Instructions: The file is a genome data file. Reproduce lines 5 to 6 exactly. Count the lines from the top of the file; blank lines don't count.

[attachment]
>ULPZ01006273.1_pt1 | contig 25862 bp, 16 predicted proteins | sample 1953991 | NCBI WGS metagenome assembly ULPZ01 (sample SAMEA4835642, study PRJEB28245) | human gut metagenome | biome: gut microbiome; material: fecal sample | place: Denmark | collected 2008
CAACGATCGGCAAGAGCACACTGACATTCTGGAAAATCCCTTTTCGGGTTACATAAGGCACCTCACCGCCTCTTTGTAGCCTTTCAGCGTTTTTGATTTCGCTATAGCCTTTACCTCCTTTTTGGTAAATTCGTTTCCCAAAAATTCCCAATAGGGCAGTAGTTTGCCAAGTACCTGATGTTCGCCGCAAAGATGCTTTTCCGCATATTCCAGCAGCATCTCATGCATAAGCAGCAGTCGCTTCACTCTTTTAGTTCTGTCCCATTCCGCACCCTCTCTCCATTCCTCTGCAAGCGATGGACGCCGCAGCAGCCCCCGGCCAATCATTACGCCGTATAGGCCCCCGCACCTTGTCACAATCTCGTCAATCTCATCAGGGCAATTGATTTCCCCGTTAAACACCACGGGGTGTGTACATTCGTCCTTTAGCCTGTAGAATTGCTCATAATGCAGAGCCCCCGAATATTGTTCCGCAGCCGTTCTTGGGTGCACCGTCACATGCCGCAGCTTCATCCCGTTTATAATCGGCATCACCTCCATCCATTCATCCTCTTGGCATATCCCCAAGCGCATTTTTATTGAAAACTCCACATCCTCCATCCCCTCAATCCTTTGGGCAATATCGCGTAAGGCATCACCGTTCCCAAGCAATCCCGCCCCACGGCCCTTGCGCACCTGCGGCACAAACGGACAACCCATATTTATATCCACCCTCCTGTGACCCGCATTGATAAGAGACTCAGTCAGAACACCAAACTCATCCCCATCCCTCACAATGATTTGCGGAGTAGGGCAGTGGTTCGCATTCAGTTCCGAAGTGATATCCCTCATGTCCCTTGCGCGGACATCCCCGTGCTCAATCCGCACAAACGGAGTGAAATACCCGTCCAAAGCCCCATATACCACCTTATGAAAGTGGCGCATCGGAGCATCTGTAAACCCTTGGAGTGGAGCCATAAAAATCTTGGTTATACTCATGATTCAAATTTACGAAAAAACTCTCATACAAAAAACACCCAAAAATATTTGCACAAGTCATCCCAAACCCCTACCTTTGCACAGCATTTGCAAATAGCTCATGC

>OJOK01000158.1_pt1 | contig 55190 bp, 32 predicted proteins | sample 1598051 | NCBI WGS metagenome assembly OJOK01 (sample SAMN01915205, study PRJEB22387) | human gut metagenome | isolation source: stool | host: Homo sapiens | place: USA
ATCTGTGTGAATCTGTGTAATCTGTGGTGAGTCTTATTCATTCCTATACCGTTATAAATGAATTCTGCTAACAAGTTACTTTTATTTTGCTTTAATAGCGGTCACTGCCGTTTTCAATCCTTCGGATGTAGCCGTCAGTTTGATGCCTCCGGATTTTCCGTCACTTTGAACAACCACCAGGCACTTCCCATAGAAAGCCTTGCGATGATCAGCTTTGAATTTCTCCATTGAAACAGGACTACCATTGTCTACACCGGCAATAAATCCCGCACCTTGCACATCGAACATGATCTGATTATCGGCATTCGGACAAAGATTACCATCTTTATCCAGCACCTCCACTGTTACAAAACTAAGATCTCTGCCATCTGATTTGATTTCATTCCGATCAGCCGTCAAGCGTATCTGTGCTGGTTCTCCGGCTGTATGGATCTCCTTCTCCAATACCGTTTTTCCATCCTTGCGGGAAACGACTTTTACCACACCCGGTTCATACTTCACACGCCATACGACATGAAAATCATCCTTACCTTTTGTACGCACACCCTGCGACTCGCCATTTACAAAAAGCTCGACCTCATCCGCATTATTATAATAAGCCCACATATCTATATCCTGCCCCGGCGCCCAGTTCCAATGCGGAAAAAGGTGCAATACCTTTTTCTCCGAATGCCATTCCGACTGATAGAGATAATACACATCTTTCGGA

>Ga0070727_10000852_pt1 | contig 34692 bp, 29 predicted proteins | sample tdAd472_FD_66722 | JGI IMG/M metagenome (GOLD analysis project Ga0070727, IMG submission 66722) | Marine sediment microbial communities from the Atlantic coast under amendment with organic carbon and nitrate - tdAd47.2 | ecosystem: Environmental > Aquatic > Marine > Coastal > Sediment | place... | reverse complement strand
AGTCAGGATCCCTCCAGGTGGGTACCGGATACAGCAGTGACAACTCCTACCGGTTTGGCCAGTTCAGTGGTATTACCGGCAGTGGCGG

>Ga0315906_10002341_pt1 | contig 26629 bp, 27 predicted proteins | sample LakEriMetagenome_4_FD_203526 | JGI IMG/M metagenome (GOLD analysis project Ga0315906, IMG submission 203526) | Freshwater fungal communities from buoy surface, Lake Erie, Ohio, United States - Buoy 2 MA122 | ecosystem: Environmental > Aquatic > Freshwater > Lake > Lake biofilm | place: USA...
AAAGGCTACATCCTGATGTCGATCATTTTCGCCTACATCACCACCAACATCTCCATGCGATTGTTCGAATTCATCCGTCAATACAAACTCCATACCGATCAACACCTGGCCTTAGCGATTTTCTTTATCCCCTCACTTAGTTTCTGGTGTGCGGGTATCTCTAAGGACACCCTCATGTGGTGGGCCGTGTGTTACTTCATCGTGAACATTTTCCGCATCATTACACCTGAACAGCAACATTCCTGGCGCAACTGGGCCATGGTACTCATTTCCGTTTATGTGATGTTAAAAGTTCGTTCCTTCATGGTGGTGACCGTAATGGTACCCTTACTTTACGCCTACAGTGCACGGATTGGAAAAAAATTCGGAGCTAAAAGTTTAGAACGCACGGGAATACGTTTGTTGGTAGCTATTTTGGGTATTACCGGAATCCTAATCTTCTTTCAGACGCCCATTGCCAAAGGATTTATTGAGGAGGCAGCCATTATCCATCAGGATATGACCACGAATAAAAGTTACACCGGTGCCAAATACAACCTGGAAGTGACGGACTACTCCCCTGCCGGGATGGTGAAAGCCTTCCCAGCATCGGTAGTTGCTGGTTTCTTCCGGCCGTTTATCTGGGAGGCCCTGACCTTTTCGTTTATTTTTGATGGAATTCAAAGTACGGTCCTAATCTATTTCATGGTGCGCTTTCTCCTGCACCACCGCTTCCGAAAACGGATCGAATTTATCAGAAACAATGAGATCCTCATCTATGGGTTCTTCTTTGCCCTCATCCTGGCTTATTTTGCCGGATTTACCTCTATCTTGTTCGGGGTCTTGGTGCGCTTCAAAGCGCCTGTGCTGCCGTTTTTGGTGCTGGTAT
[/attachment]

>Ga0070727_10000852_pt1 | contig 34692 bp, 29 predicted proteins | sample tdAd472_FD_66722 | JGI IMG/M metagenome (GOLD analysis project Ga0070727, IMG submission 66722) | Marine sediment microbial communities from the Atlantic coast under amendment with organic carbon and nitrate - tdAd47.2 | ecosystem: Environmental > Aquatic > Marine > Coastal > Sediment | place... | reverse complement strand
AGTCAGGATCCCTCCAGGTGGGTACCGGATACAGCAGTGACAACTCCTACCGGTTTGGCCAGTTCAGTGGTATTACCGGCAGTGGCGG